“What’s your disguise for?”
The signs were there, I just chose not to see them. The main one being that the author of Don Gil of the Green Breeches or Don Gil de las Calzas Verdes was Tirso de Molina, who also wrote Damned By Despair, otherwise known as one of the biggest car crashes at the National in a goodly while. But I didn’t investigate too much - I allowed myself to be seduced by the notion of an ensemble performing new translations of three neglected plays from the Spanish Golden Age and the murmurings of good reviews from Bath where they opened last year.
But suffice to say that Don Gil did not do it for me. A broad cross-dressing comedy of sledgehammer subtlety, one can identify some similarities with Shakespeare’s Twelfth Night which preceded this play by about a decade, but what is more notable is the poor comparison that it makes. The plot twists endlessly and mindlessly through a set of baffling contrivances and clearly cognisant of this, Tirso de Molina has one character or another recap just where we’re at at the beginning of what feels like every scene, there’s nothing but exposition and it is still clear as mud.
Doña Juana is all of a tizz at the start of the play because, as she laboriously explains, her intended Don Martin has disappeared from her bed and made tracks to the wealthy Doña Ines instead. As her honour has been taken but no husband there for the taking, Juana decides to follow Martin to Madrid to get to Ines before him. Naturally, he had decided to go in disguise - masquerading as the titular Don Gil – and so Juana also decides to present herself as Don Gil with the intention of gazumping him in Ines’ bed. Whilst here, she also toys with the affections of Ines’ cousin, Doña Clara.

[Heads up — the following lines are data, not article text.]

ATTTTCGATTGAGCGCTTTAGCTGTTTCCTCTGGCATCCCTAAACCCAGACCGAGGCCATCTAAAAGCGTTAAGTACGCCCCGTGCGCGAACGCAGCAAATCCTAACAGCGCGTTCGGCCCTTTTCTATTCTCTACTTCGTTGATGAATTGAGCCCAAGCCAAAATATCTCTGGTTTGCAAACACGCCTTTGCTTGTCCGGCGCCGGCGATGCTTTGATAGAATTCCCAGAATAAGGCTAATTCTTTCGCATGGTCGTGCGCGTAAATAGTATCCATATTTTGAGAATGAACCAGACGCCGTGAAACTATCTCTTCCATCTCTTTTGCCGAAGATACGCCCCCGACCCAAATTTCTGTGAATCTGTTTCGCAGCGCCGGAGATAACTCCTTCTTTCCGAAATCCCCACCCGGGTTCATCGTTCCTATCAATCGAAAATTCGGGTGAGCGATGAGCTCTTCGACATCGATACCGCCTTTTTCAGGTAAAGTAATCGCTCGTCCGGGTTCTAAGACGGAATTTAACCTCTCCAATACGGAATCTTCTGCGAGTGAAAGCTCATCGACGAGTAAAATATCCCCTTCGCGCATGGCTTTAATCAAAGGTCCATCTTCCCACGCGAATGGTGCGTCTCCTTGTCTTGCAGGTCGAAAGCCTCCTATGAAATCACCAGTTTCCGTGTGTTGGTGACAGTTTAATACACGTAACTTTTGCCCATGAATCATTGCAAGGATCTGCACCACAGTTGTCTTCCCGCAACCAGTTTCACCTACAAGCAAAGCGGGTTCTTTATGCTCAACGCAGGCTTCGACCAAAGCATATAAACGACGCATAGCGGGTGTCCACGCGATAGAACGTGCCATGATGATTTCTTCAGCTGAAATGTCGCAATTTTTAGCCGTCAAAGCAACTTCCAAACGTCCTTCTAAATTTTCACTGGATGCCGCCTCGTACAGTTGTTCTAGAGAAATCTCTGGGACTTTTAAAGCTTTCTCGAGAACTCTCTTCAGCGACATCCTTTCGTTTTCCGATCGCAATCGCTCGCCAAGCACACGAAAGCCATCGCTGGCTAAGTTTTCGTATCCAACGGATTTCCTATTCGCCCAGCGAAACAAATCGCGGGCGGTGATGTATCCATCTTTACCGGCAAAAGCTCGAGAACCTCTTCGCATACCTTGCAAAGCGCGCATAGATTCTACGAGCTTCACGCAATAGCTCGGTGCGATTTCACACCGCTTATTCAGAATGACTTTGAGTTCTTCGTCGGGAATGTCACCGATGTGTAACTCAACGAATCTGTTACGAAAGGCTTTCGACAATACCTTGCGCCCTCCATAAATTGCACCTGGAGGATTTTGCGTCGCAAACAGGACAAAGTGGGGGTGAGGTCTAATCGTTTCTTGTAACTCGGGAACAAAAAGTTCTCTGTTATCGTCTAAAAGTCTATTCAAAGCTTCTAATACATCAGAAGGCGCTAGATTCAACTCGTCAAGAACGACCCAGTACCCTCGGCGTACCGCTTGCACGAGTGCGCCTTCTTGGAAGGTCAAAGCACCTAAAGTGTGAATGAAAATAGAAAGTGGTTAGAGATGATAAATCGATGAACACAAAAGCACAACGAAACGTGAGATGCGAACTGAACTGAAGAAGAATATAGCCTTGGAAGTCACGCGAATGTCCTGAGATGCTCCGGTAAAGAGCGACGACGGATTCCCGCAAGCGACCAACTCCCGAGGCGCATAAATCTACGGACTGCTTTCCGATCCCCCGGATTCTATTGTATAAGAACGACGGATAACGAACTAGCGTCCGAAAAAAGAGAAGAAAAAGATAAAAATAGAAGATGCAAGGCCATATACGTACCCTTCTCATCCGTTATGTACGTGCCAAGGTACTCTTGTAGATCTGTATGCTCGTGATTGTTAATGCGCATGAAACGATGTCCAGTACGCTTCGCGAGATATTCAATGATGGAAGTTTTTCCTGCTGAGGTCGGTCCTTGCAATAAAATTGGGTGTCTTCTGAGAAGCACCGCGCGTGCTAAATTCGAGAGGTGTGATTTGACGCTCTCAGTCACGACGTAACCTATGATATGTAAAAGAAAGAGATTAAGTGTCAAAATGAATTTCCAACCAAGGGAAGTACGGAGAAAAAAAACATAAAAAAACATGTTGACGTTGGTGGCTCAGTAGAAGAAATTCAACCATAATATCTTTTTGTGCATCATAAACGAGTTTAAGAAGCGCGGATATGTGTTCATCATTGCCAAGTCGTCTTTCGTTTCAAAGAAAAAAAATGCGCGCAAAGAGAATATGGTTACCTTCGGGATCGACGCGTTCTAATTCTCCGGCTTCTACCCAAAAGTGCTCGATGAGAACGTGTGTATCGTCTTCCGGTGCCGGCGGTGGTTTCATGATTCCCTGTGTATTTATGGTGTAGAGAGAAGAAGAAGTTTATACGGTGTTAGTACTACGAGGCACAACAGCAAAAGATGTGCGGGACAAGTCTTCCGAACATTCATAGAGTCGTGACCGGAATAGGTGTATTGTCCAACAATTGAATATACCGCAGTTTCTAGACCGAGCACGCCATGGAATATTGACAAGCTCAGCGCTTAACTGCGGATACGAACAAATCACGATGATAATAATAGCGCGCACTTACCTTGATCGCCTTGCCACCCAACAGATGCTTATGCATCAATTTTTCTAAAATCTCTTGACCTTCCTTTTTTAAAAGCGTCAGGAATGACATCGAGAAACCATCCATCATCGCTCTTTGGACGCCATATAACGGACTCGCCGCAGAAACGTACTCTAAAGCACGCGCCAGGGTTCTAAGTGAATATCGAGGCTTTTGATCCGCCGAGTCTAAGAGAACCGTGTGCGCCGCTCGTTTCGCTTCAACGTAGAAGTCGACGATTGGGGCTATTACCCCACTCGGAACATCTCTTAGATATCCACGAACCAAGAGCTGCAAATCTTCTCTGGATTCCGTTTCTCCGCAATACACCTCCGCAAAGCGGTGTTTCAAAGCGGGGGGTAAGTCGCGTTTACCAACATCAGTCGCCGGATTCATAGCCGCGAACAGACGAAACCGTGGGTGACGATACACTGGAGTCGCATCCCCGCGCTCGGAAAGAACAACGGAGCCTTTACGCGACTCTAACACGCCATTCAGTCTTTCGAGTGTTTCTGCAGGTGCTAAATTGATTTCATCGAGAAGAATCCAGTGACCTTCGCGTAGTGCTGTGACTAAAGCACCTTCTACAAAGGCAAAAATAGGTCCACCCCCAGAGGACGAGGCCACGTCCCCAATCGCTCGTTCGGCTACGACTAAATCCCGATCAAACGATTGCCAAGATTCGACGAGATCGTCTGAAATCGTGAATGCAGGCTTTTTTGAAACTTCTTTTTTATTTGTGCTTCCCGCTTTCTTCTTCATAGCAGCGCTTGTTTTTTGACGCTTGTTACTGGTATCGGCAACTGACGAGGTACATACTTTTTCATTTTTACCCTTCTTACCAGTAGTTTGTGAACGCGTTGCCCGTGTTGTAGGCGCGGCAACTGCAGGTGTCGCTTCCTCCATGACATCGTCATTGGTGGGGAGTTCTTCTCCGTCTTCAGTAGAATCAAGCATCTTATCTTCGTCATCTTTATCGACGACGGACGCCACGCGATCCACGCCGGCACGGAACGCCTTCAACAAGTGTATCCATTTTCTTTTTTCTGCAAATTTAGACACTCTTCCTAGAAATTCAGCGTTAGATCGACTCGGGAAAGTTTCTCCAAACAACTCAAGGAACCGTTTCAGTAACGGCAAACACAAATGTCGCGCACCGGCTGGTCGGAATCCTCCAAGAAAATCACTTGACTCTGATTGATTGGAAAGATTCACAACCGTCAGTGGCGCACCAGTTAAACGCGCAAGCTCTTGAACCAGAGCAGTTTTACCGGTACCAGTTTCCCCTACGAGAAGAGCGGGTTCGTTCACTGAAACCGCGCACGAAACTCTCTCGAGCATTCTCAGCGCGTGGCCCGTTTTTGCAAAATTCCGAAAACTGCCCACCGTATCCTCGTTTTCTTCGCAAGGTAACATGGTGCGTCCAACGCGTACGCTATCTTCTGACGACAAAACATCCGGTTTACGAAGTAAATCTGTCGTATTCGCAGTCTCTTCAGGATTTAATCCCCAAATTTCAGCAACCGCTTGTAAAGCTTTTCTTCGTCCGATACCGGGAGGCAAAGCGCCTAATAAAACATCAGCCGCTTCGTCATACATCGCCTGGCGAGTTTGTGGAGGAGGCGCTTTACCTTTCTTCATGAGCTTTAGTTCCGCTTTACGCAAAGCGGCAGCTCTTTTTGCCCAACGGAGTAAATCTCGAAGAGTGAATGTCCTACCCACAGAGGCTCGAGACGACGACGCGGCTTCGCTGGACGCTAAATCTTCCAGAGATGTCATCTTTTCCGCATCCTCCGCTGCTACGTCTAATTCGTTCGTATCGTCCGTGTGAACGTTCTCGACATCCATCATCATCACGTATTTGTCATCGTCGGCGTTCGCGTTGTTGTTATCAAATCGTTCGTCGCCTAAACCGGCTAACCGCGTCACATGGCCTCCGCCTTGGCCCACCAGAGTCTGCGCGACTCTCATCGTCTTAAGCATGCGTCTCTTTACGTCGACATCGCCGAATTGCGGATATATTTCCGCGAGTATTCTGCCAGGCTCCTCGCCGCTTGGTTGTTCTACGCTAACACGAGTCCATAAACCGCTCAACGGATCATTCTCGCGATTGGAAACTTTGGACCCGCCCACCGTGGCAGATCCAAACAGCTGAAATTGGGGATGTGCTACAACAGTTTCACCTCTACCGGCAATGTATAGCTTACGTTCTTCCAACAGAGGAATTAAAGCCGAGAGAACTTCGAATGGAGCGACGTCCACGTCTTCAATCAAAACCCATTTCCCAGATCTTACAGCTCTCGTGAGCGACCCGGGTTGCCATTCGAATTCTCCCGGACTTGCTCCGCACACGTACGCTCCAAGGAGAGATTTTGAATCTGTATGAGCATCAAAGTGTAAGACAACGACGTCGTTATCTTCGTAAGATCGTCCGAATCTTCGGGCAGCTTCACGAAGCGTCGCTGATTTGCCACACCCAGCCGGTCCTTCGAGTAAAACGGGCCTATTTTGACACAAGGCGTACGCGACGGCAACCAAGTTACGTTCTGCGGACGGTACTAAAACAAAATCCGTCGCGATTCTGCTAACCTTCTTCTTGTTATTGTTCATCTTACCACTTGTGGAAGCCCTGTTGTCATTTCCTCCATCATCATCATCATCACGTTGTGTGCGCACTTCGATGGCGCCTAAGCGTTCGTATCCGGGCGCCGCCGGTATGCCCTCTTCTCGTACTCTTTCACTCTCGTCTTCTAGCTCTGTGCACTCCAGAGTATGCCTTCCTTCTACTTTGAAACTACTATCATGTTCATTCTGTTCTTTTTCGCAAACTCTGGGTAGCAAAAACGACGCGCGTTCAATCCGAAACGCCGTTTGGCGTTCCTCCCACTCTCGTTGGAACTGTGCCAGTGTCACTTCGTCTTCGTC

Farcical comedies don’t always have to make complete sense to be funny but to be honest, it does help. And so much of the action here is incomprehensible, the motivations questionable at best (especially as far as the treatment of Clara goes) and the humour somewhat laboured. Sean O’Brien’s translation does its best, working in references to Benny Hill as a pronunciation guide, and there were many more laughs from elsewhere in the audience, so Mehmet Ergen’s production - a co-production between the Arcola, the Ustinov Studio Theatre Royal Bath and the Belgrade Theatre in Coventry - clearly hits the mark for some people, just not me.
Running time: 2 hours 15 minutes (with interval)
Booking until 15th March
Labels: Annie Hemingway, Chris Andrew Mellon, Doug Rao, Frances McNamee, Hedydd Dylan, Jim Bywater, Katie Lightfoot, Nick Barber, Simon Scardifield, William Hoyland